Also to hide the fact that they were eating humble pie, the mullahs have found a new name for the street: "Intifada Street." "The new name shows our commitment to the destruction of the Zionist state and the rejection of all peace deals with [Israel]," said a Foreign Ministry spokesman.

The tactic here is one the mullahs have practiced to perfection. It is based on the theological principle of Takiyah, which means hiding one's true beliefs to confuse adversaries. Its political version is known as Kitman (dissimulation).

The idea is to back out of an unequal contest with an adversary by giving him concessions that can easily be revoked later. Political discourse based on Kitman is capable of multiple, almost endless readings, re-readings and misreadings. This is why as Khatami is telling the Egyptians that Iran has made a major concession, Khamenei is telling the Iranians that it is, in fact, Egypt that is begging pardon from Iran.

Khomeini used the tactic in 1988 when he surprised everyone by accepting a ceasefire to end the eight-year war with Iraq. He presented his humiliating retreat as "the greatest victory of Islam in centuries."

The mullahs used the same tactic in 1998 over the Rushdie affair. While Khatami was promising the Europeans that the murder fatwa against the British novelist would not be executed, other mullahs were raising the bounty offered to anyone who would kill Rushdie. "The fatwa is not annulled," Khatami explained, "Its implementation, however, is not government policy."

The Iranian propaganda declared "victory" by claiming that the Europeans had agreed to force Rushdie to leave Britain and settle in the United States.

Late last year, we saw Kitman in action once again, this time over their nuclear-weapons program: The Europeans were sent home dancing with jubilation over a promise made by Hassan Ruhani, a junior mullah who acts as secretary of the High Council of National Security, that Iran would suspend production of weapons-grade enriched uranium.

The promise is backed by nothing concrete as it has never been approved by the Cabinet, let alone the Majlis (Parliament). It could be canceled at any time. In exchange, the mullahs avoided a clash with the United Nations while demanding that the European Union provide them with extra financial and technological aid.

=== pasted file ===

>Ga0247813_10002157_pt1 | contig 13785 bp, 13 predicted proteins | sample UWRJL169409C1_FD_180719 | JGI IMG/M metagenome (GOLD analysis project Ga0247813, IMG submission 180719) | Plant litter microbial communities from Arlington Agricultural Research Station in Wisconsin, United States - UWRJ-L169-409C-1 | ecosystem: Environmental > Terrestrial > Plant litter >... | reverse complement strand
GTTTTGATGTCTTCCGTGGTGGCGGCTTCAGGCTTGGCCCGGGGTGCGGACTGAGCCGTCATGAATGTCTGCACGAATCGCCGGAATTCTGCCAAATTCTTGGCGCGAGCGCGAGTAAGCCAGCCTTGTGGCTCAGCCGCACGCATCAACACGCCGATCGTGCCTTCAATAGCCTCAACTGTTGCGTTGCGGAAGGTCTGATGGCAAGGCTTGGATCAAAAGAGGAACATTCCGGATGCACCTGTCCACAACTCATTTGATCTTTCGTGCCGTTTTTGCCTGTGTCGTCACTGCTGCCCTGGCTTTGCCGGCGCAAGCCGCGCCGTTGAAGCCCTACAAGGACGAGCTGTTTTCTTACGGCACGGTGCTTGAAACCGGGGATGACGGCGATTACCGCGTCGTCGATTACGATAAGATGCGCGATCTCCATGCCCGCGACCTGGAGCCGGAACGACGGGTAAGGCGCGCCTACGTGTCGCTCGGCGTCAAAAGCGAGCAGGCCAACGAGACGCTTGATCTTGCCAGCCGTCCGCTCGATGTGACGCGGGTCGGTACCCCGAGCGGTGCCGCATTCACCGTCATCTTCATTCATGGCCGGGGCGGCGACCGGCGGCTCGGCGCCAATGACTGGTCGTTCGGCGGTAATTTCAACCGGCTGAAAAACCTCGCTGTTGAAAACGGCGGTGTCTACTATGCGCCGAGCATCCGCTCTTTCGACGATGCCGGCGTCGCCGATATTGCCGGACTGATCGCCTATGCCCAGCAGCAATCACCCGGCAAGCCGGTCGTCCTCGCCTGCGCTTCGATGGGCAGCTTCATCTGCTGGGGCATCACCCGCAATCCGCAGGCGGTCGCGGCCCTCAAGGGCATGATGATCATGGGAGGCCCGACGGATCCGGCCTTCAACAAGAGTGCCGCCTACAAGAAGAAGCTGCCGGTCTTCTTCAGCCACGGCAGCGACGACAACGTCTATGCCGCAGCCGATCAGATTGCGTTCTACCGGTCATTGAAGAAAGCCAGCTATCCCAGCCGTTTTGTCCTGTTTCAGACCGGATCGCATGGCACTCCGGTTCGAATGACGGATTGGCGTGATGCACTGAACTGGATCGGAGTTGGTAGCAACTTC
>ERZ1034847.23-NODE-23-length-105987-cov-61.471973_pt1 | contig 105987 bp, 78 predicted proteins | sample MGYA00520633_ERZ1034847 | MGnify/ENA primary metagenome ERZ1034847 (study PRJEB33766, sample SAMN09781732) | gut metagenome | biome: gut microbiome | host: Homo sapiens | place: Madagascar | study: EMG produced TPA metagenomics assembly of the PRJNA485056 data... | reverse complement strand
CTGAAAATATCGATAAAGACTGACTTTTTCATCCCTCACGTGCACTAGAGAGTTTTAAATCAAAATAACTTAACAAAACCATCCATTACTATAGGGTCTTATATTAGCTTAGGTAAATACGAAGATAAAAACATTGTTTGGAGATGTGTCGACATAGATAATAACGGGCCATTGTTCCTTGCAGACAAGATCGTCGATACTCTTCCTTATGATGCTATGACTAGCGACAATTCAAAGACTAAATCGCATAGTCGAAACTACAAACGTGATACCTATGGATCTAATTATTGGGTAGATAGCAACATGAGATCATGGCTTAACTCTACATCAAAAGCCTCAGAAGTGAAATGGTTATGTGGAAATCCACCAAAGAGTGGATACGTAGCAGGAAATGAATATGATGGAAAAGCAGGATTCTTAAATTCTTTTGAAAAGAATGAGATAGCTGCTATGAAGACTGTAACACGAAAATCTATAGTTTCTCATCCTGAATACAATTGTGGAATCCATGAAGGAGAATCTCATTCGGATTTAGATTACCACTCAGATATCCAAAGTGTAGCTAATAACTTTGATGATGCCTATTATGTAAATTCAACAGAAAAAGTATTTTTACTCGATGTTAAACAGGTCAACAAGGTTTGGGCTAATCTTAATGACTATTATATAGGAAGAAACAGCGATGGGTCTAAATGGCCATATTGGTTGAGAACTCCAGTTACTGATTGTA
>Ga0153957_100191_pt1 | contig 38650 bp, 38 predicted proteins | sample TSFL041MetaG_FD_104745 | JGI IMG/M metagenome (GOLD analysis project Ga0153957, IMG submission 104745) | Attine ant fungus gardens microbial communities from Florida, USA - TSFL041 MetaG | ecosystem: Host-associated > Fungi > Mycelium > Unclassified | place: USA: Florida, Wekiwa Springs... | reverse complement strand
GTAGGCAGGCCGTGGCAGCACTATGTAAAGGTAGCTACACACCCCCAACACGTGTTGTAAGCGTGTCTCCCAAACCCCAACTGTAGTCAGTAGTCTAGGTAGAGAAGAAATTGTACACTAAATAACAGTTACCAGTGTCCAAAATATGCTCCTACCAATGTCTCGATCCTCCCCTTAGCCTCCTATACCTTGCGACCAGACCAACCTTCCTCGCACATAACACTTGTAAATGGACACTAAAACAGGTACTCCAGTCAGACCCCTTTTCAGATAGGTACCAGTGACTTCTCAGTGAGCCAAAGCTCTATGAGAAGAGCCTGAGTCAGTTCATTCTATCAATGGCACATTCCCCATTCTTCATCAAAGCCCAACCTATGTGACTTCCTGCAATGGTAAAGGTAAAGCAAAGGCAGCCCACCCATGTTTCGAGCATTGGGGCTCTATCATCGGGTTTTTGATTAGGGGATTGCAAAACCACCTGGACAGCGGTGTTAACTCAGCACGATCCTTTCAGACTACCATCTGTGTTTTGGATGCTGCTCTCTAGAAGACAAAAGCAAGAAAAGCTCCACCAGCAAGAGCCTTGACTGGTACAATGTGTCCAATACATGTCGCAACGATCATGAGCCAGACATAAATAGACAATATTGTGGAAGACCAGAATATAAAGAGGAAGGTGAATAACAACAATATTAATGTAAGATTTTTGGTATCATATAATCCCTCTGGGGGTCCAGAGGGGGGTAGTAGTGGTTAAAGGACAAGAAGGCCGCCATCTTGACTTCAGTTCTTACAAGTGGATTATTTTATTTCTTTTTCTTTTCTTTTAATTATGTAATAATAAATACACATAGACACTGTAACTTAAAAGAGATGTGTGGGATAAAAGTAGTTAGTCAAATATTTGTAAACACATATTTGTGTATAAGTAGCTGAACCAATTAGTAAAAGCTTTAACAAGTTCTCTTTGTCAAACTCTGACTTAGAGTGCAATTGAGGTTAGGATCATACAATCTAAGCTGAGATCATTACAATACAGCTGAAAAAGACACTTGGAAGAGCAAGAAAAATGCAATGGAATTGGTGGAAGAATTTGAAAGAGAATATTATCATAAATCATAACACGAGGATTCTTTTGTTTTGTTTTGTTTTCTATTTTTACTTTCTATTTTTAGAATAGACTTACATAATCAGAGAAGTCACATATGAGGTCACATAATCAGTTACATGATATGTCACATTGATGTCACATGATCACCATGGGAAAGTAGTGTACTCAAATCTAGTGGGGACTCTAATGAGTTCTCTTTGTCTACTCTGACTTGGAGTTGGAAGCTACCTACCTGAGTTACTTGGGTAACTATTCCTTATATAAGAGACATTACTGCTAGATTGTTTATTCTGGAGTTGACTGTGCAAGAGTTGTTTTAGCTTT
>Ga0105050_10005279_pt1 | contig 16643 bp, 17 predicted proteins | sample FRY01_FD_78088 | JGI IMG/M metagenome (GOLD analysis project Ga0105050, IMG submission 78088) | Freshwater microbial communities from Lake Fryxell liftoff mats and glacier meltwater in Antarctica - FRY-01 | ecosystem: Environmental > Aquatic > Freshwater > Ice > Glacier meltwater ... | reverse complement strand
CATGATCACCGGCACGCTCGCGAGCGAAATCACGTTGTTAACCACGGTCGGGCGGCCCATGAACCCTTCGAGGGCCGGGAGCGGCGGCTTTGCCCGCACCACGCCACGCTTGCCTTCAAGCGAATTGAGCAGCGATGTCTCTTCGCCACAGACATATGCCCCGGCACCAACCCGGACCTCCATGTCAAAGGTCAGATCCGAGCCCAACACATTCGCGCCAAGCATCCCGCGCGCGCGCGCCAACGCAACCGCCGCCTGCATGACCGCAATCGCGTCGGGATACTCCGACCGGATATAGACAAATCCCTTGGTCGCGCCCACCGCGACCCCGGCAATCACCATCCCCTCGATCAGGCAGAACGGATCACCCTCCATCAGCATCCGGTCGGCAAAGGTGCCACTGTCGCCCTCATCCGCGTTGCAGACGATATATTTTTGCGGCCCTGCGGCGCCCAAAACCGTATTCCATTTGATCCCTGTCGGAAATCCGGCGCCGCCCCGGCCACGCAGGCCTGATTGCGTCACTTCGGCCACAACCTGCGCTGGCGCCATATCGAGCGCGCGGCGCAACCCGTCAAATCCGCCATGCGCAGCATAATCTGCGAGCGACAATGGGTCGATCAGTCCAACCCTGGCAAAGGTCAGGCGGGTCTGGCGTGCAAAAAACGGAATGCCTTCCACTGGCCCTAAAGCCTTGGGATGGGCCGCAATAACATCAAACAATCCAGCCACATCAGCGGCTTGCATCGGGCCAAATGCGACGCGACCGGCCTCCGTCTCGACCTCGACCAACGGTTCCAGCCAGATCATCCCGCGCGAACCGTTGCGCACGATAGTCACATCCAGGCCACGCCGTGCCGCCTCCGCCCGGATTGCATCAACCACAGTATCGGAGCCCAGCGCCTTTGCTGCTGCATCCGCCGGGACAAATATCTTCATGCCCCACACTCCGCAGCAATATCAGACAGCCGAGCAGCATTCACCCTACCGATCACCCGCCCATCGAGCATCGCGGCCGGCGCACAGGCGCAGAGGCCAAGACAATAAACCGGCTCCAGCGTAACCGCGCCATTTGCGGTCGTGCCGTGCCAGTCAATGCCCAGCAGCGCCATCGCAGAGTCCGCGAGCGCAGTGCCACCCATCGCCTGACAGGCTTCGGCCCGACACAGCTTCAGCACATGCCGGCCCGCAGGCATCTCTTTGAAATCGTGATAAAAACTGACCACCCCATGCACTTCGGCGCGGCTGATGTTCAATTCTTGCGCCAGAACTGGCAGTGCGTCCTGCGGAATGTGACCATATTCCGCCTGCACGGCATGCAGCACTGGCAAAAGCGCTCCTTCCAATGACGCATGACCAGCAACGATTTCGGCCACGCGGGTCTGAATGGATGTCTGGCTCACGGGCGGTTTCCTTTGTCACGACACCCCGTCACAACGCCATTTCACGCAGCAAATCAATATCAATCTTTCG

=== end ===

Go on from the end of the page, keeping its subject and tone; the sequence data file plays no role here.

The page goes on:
Will the Egyptians fall for the Kitman trick as have the Europeans and others on so many occasions? Perhaps not. The Egyptians are local boys and know many of the tricks in our neck of the wood.

Mubarak may end up going to Tehran, and this writer believes that he should, but Egypt should insist on three points before full ties are restored:

* Acknowledgment of Egypt's right to make peace with Israel, thus ending the Khomeinists' attempts to seize control of a major part of Egyptian foreign policy.

* Closing down the offices and training bases, in Iran, of terrorist groups dedicated to the destruction of the Egyptian state.

* Handing over for trial in Egypt a number of Egyptian terrorists, including dozens who fled from Afghanistan to Iran after the fall of the Taliban in Kabul.

Iran is at the crossroads with what could be a decisive general election only weeks away. (Of course, Iran's "democracy" is itself a form of dissimulation; the recent mass disqualification of candidates is only one sign of that.) Many in Iran believe that it is time to abandon a strategy based on lying and cheating in the name of Takiyah and Kitman, and that a serious review of Iranian foreign policy is long overdue.

By taking a firm and principled stance now, Egypt could help those in Tehran who want a genuine end to two decades of subversive diplomacy by the Khomeinist regime.


25 posted on 01/13/2004 8:47:44 AM PST by DoctorZIn (Until they are free, we shall all be Iranians!)
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To: DoctorZIn
I just received this from a student in Iran regarding a poll about next months elections....

A poll done by BBC Persian service shows the following stats:
Yes, I will vote: 20.6%
No, I will not vote: 68.3%
Undecided: 11.2%

The total of 6055 votes were given to the Persian Service of the BBC World Service Radio till 18:50 pm GMT Monday 12th of Jan 2004. "
26 posted on 01/13/2004 8:53:11 AM PST by DoctorZIn (Until they are free, we shall all be Iranians!)
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To: DoctorZIn
Rowhani Sets Out for France

January 13, 2004
Islamic Republic of Iran Broadcasting

Tehran -- The European Union will take important steps for consolidation of ties with Iran over the next months, Secretary of the Supreme National Security Council Hassan Rowhani said here Tuesday.

Making the remarks before leaving here for France on a three-day visit, Rowhani said EU Foreign Policy Chief Javier Solana carried a message indicating EU's determination to expand ties with Iran.